In all aspects of life, it’s important to hold yourself accountable for your actions and words. Accepting responsibility for the things you do and say is a valuable character trait. When you know that you’re going to be held responsible for your words and actions, you’ll choose them more carefully. Too many decisions and statements are made impulsively. This can result in hurting other people’s feelings by saying something that should’ve stayed in your head and saying things you don’t mean. Impulsivity can also cause you to make poor decisions that you might regret later. Thankfully, there are ways to quiet your reactive mind and give voice to more pragmatic thinking.

You’re reliable when you’re accountable.

Knowing that you’re accountable for what you do makes you more reliable. If you wish to become more reliable to your friends, family, and coworkers, start holding yourself accountable for your actions. Becoming accountable starts with changing your mindset. Reflect on your past behavior. What has worked well? What hasn’t? How have you affected others in a positive way? Analyzing these moments helps you to learn what actions you should duplicate and what you should avoid doing again. After shifting your mindset, do the following to help yourself become more accountable:

  • Set your values and stick to them. 
  • Finish tasks before you start new ones. 
  • Use short-term and long-term goal setting to help you manage your task load. 
  • Plan your days in a way that works for you. 
  • Measure your progress. Seeing growth encourages you to continue what you’re doing. 
  • Celebrate your achievements (big or small)! 
  • Seek others’ perspectives on how you work. It’ll help you identify areas where you need growth. 
  • Stay positive and remove your negative influences.

Use tools to hold yourself accountable. It’s about the result, not the process. If you need to use an app to manage your workflow, do it. Here’s a list of some great apps that will help you set tasks, complete them, and track your work progress. As you start to cross “to-do” items off your checklist, you’ll recognize that you’re becoming more accountable. If these projects are visible to your friends, family, or co-workers, they’ll notice your accountability increasing, too. When they see you hard at work and accomplishing your goals—they’ll view you as more reliable.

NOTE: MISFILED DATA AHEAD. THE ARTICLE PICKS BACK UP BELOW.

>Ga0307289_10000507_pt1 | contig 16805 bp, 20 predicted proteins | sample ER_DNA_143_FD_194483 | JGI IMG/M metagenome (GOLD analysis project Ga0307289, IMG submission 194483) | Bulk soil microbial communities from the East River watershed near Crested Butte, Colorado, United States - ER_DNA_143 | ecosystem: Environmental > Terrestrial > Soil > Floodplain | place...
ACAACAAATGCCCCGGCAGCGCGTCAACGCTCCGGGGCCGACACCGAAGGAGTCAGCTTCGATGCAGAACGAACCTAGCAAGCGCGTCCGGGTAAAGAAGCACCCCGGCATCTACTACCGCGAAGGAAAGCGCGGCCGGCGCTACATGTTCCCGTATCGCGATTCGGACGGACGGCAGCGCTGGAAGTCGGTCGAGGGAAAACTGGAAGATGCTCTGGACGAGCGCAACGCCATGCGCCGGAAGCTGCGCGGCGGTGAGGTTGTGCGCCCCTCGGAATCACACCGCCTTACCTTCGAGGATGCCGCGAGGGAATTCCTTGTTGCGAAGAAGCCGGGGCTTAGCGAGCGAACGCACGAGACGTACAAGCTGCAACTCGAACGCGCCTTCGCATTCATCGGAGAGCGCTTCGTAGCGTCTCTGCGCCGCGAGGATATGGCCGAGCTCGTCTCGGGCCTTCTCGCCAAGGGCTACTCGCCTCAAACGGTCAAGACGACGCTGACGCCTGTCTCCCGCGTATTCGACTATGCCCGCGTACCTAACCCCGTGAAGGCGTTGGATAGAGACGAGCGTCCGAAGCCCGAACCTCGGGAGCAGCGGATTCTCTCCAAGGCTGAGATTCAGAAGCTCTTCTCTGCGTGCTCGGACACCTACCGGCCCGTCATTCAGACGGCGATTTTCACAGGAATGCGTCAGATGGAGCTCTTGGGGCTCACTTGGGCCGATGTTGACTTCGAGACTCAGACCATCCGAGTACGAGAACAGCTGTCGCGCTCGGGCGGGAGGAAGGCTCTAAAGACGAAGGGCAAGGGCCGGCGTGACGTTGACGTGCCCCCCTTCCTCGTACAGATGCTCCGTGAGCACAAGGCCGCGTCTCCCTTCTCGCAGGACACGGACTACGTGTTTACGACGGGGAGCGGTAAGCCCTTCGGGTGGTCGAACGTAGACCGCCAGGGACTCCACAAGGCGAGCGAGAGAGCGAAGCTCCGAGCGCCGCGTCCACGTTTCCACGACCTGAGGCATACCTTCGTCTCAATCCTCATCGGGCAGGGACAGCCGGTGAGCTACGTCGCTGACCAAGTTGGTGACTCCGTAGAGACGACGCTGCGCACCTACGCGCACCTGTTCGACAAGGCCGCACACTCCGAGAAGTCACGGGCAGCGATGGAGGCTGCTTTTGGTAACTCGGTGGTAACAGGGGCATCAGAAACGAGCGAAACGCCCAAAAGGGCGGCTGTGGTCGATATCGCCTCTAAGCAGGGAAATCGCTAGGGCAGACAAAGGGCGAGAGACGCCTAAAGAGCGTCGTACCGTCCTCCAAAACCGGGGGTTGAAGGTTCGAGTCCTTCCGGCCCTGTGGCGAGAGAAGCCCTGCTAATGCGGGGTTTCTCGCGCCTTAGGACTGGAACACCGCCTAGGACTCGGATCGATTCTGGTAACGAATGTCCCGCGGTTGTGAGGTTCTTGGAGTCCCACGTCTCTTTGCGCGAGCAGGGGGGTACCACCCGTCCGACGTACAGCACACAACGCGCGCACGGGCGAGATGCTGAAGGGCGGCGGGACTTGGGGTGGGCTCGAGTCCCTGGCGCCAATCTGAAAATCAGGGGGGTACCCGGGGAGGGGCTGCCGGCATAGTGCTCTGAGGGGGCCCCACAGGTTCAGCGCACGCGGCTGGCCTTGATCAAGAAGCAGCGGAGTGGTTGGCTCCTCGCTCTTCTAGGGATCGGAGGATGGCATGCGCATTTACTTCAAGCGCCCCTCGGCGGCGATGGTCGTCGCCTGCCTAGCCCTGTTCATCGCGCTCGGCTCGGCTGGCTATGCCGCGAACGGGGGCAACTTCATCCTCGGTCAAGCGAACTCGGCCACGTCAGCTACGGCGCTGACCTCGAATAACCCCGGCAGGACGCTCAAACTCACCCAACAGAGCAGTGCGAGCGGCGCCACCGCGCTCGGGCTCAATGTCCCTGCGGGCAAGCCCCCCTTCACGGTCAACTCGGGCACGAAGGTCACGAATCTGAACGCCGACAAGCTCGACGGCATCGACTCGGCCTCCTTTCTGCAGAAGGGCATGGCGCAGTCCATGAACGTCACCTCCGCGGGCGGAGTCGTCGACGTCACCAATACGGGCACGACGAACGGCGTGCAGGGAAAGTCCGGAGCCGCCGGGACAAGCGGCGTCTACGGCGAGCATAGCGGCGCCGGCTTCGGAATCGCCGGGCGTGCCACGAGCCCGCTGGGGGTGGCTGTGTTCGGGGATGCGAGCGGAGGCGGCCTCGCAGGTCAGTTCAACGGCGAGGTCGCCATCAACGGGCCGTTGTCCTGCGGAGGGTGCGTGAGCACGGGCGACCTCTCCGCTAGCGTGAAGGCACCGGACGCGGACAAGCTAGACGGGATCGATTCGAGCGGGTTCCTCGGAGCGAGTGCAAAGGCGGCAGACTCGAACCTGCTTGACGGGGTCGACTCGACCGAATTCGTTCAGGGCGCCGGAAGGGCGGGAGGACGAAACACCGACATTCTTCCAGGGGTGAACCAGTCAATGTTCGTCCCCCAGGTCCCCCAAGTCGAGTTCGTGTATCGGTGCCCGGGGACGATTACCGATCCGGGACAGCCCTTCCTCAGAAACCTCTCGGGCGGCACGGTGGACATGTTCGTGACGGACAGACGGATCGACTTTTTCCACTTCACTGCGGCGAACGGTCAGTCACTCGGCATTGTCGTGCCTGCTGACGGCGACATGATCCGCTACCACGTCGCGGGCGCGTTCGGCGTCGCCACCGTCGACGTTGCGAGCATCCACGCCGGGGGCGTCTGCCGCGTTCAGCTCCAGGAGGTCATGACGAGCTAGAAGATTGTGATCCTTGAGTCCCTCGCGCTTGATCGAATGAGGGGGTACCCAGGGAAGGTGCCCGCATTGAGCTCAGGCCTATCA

When you’re accountable, you’re responsible.

Nobody wants to be viewed as irresponsible. Giving people the impression that you’re unable to handle responsibilities will close doors of opportunity. To avoid missing out on opportunities for growth and learning, work to become accountable for your actions.  

According to an article by behavior scientist Jon Levy, there are three highly effective ways to begin holding yourself accountable:

The first method is to choose someone trustworthy who will help you become more accountable. You’ll want someone who won’t spare your feelings and will tell you the truth, but will also support and encourage you.

The second method is to set goals that increase in difficulty or effort. Start with small goals, and then set bigger goals each time you accomplish one. Doing this will help you generate momentum.

The third method is often called a commitment device or a “Ulysses Pact”. In this method, you make an agreement that requires you to finish what you start. For example, let’s say you need to accomplish a project within a certain timeframe. First, give a trusted person a sizeable amount of money. If you finish your project by the specified time, you get your money back. If you fail to complete the task, they get to keep your money. This type of pact doesn’t have to involve money. For instance, you could enter this pact with a significant other where the wager is to make dinner. Upon completion of the task, you will go out to dinner. But, if you do not reach your goal, you have to make an extravagant dinner (this method might not work for people who enjoy cooking). Whatever you use as your wager, make sure that it’s valuable to you, so you’re forced to either complete your task or lose the item.

Count on yourself and others will, too.

As you crush your goals and measure your successes, you’ll recognize the importance of accountability. You’ll find yourself getting better and better at setting objectives and estimating how long it’ll take to reach them. Don’t fear accepting new responsibilities when people assign them to you. They’re just recognizing that you work hard and trusting you to get stuff done!

If you’re struggling to become accountable with the help of a friend, try becoming self-reliant, first.